Tuesday, December 13, 2011

How bad were the Mongols ?

Separate piles of heads of men, women and children were built into pyramids; and even cats and dogs were killed in the streets.

Sayfi Heravi on the sacking of Naishapur

Exactly how nasty were the Mongols? Let’s be honest, they would probably be the last people in world history you would invite round for wine tasting and canapés. One famous anecdote concerning their rule for example claims that un-cooperative Russian nobles were assembled and forced to lie on the ground. A heavy wooden gate was then thrown on them and a table and chairs set up on the top side of the gate. Following this a victory banquet was thrown (which no doubt involved some stamping and enthusiastic dancing) and the unfortunate Russian princes were suffocated under the weight of the platform. Ironically, in doing so the Mongols were showing a certain degree of respect by not shedding noble blood; a similar principle was applied with the last Abbasid Caliph in Baghdad who was executed by being rolled in a carpet and kicked to death by horses.

In ‘The Better Angels of our Nature’ Stephen Pinker (quoting White’s estimates again) claims that the hordes of Genghis Khan and his successors managed to wipe out 40,000,000 people. This puts them at second in the all-time ‘Possibly the worst things people have done to each other’ list with an adjusted death toll of 298,000,000 (mid-20th century equivalent). Pinker writes:

The Mongol invasions of Islamic lands in the 13th century resulted in the massacre of 1.3 million people in the city of Merv alone, and another 800,000 residents of Baghdad. As the historian of the Mongols J. J. Saunders remarks "There is something indescribably revolting in the cold savagery with which the Mongols carried out their massacres. The inhabitants of a doomed town were obliged to assemble in a plain outside the walls, and each Mongol trooper, armed with a battle-axe, was told to kill so many people, ten, twenty or fifty. As proof that orders had been properly obeyed, the killers were sometimes required to cut off an ear from each victim, collect the ears in sacks, and bring them to their officers to be counted. A few days after the massacre, troops were sent back into the ruined city to search for any poor wretches who might be hiding in holes or cellars; these were dragged out and slain". The Mongols’ first leader, Genghis Khan, offered this reflection on the pleasures of life: “The greatest joy a man can know is to conquer his enemies and drive them before him. To ride their horses and take away their possessions. To see the faces of those who were dear to them bedewed with tears, and to clasp their wives and daughters in his arms.”[1]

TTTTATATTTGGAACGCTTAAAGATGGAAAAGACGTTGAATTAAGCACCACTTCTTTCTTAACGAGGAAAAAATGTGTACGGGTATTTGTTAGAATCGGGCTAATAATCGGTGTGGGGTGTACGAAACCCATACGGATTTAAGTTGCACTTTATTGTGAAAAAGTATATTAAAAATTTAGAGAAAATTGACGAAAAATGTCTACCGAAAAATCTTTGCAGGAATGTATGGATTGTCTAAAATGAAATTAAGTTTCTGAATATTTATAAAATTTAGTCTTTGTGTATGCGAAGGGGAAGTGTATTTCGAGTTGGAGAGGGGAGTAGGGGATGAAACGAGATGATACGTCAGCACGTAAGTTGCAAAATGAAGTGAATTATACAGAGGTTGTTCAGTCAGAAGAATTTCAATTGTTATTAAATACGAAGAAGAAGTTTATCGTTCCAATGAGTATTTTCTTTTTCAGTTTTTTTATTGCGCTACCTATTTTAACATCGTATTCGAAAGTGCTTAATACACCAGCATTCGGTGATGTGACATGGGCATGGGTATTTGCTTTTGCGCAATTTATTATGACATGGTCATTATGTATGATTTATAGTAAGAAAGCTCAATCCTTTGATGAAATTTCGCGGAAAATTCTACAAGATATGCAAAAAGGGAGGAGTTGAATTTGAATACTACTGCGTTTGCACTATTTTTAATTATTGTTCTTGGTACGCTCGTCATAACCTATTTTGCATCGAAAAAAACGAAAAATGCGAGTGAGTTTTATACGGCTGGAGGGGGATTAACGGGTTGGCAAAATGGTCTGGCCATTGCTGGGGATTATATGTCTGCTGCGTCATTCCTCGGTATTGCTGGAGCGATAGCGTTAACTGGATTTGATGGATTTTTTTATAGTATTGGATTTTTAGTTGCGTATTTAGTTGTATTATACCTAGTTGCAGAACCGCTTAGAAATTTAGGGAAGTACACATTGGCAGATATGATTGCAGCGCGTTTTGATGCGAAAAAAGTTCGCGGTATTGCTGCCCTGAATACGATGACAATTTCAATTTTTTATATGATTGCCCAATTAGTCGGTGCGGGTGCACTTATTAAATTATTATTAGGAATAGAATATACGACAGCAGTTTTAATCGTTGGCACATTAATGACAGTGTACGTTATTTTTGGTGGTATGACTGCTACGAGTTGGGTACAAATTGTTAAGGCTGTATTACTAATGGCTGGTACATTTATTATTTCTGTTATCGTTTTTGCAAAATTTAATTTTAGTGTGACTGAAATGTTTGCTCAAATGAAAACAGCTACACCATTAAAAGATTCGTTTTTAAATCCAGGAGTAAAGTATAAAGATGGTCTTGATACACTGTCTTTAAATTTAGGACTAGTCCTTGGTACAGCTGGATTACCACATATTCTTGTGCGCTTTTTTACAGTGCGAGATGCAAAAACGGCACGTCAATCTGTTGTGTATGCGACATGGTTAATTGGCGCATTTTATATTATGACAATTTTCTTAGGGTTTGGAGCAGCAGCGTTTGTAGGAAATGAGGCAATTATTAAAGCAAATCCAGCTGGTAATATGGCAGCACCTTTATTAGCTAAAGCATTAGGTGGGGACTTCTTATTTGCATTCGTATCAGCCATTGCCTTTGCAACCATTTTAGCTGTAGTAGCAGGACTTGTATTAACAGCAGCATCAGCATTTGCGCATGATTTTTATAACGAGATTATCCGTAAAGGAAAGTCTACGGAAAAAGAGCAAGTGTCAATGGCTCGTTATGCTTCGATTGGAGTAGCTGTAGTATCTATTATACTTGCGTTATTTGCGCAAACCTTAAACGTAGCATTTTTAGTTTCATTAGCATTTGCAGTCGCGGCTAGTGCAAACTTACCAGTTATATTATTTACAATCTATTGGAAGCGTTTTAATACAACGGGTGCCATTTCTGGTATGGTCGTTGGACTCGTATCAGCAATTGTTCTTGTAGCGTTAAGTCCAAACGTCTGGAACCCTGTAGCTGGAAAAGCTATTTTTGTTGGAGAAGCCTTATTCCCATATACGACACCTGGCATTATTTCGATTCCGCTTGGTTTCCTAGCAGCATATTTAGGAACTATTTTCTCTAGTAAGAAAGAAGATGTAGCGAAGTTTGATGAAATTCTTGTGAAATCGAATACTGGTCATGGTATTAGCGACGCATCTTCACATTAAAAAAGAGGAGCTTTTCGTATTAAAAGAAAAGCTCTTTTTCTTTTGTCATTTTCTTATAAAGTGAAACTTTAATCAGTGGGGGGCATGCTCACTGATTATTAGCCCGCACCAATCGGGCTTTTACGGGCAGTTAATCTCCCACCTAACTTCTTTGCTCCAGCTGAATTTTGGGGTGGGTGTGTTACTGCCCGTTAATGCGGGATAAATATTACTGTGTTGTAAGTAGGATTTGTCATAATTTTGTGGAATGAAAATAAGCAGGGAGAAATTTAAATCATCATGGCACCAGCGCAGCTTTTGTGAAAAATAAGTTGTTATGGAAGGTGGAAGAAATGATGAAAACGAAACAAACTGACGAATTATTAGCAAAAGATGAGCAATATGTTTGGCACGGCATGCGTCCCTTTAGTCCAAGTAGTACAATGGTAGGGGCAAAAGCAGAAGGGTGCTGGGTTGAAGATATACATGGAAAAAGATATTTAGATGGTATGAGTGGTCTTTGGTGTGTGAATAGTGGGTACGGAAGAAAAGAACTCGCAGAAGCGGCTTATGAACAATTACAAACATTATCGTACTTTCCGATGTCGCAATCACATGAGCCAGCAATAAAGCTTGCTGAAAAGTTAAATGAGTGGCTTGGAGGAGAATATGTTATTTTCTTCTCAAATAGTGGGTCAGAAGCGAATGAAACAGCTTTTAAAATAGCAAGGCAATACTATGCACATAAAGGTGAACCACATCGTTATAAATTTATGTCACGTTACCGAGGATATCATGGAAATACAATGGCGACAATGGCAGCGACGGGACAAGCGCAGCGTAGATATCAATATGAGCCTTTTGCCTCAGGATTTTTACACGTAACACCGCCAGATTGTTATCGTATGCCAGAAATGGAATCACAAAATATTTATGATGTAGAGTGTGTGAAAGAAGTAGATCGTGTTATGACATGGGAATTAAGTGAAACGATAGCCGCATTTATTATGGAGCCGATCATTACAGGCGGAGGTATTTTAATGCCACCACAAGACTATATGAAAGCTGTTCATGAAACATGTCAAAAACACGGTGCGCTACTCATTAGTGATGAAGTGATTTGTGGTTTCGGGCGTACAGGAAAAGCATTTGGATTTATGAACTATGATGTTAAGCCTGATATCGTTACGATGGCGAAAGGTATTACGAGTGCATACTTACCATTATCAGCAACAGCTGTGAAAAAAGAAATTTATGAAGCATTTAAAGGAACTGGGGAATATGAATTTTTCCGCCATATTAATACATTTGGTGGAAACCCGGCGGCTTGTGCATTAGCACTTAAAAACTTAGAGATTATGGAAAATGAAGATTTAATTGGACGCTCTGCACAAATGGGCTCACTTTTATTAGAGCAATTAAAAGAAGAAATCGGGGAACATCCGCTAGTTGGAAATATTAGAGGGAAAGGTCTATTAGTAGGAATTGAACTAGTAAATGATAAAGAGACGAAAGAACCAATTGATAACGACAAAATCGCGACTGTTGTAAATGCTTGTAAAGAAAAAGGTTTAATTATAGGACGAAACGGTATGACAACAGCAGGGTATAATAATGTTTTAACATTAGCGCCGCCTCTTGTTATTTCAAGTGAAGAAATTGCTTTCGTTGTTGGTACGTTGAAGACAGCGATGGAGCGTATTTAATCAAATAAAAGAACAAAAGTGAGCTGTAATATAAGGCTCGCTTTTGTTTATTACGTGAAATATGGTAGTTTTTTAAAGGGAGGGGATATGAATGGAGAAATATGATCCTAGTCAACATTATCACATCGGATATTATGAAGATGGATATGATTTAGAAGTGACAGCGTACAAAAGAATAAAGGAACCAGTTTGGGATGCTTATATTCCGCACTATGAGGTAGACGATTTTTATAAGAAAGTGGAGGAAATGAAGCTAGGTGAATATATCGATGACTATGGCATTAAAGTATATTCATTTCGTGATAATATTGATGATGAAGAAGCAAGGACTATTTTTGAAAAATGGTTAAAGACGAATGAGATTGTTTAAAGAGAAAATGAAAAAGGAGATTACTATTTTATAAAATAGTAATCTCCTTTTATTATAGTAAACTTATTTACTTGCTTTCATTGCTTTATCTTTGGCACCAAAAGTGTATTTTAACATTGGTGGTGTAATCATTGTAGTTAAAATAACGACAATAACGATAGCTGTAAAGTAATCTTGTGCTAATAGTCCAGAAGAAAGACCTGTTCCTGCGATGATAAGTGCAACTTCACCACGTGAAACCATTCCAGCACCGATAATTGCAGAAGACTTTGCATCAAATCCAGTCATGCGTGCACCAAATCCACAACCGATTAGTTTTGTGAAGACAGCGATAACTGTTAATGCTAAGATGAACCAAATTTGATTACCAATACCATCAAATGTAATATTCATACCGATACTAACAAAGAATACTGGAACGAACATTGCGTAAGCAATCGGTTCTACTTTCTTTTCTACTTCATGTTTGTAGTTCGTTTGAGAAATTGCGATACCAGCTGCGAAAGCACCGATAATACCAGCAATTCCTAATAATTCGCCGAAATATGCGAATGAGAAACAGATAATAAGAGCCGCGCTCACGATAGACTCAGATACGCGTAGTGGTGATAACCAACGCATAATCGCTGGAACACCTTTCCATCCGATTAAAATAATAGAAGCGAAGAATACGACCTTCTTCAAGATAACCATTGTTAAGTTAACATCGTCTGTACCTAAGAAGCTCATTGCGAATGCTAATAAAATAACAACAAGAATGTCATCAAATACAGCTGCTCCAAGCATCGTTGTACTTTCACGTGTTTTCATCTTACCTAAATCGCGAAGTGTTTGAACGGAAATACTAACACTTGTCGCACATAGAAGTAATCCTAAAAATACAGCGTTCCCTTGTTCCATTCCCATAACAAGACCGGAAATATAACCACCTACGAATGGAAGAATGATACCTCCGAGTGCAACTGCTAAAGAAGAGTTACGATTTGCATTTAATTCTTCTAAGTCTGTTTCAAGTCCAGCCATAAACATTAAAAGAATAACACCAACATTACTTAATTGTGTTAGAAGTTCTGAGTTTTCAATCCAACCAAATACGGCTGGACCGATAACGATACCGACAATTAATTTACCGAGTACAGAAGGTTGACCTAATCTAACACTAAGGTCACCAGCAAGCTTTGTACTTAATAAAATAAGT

How credible are such estimates? It is certainly plausible if we take the contemporary chroniclers such as Ibn al-Athir and Al-Nasawi at face value. These state the Mongol Army (estimated at perhaps 130,000 men) massacred hundreds of thousands and in some cases millions of people. 1,600,000 people were killed at the sack of Harat, and 1,747,000 at Nishapur (another source says 2,400,000). The Mongol leader Hulegu claimed in a letter to Louis IX of France that he killed two million people during the sack of Baghdad [2]. This would mean the Mongols were pulling off operations on the scale of the siege of Leningrad and the battle of Stalingrad regularly over the course of their conquests. According to Jack Weatherford in ‘Genghis Khan and the Making of the Modern World’ these figures are ‘preposterous’. David Morgan in ‘The Mongols’ is as sceptical, but less emphatic, regarding these estimates as not statistical information but instead ‘evidence of the state of mind created by the character of the Mongol invasion’.

Weatherford states that ‘conservative scholars place the number of dead from Genghis Khan’s invasion of central Asia at 15 million within five years’, however ‘even this more modest total…would require that each Mongol kill more than a hundred people’. If we took the chroniclers estimates, according to Weatherford this would mean ‘a slaughter of 350 people by every Mongol soldier’ (this would trump even the 87 people killed by Arnold Schwarzenegger during the course of the movie Commando).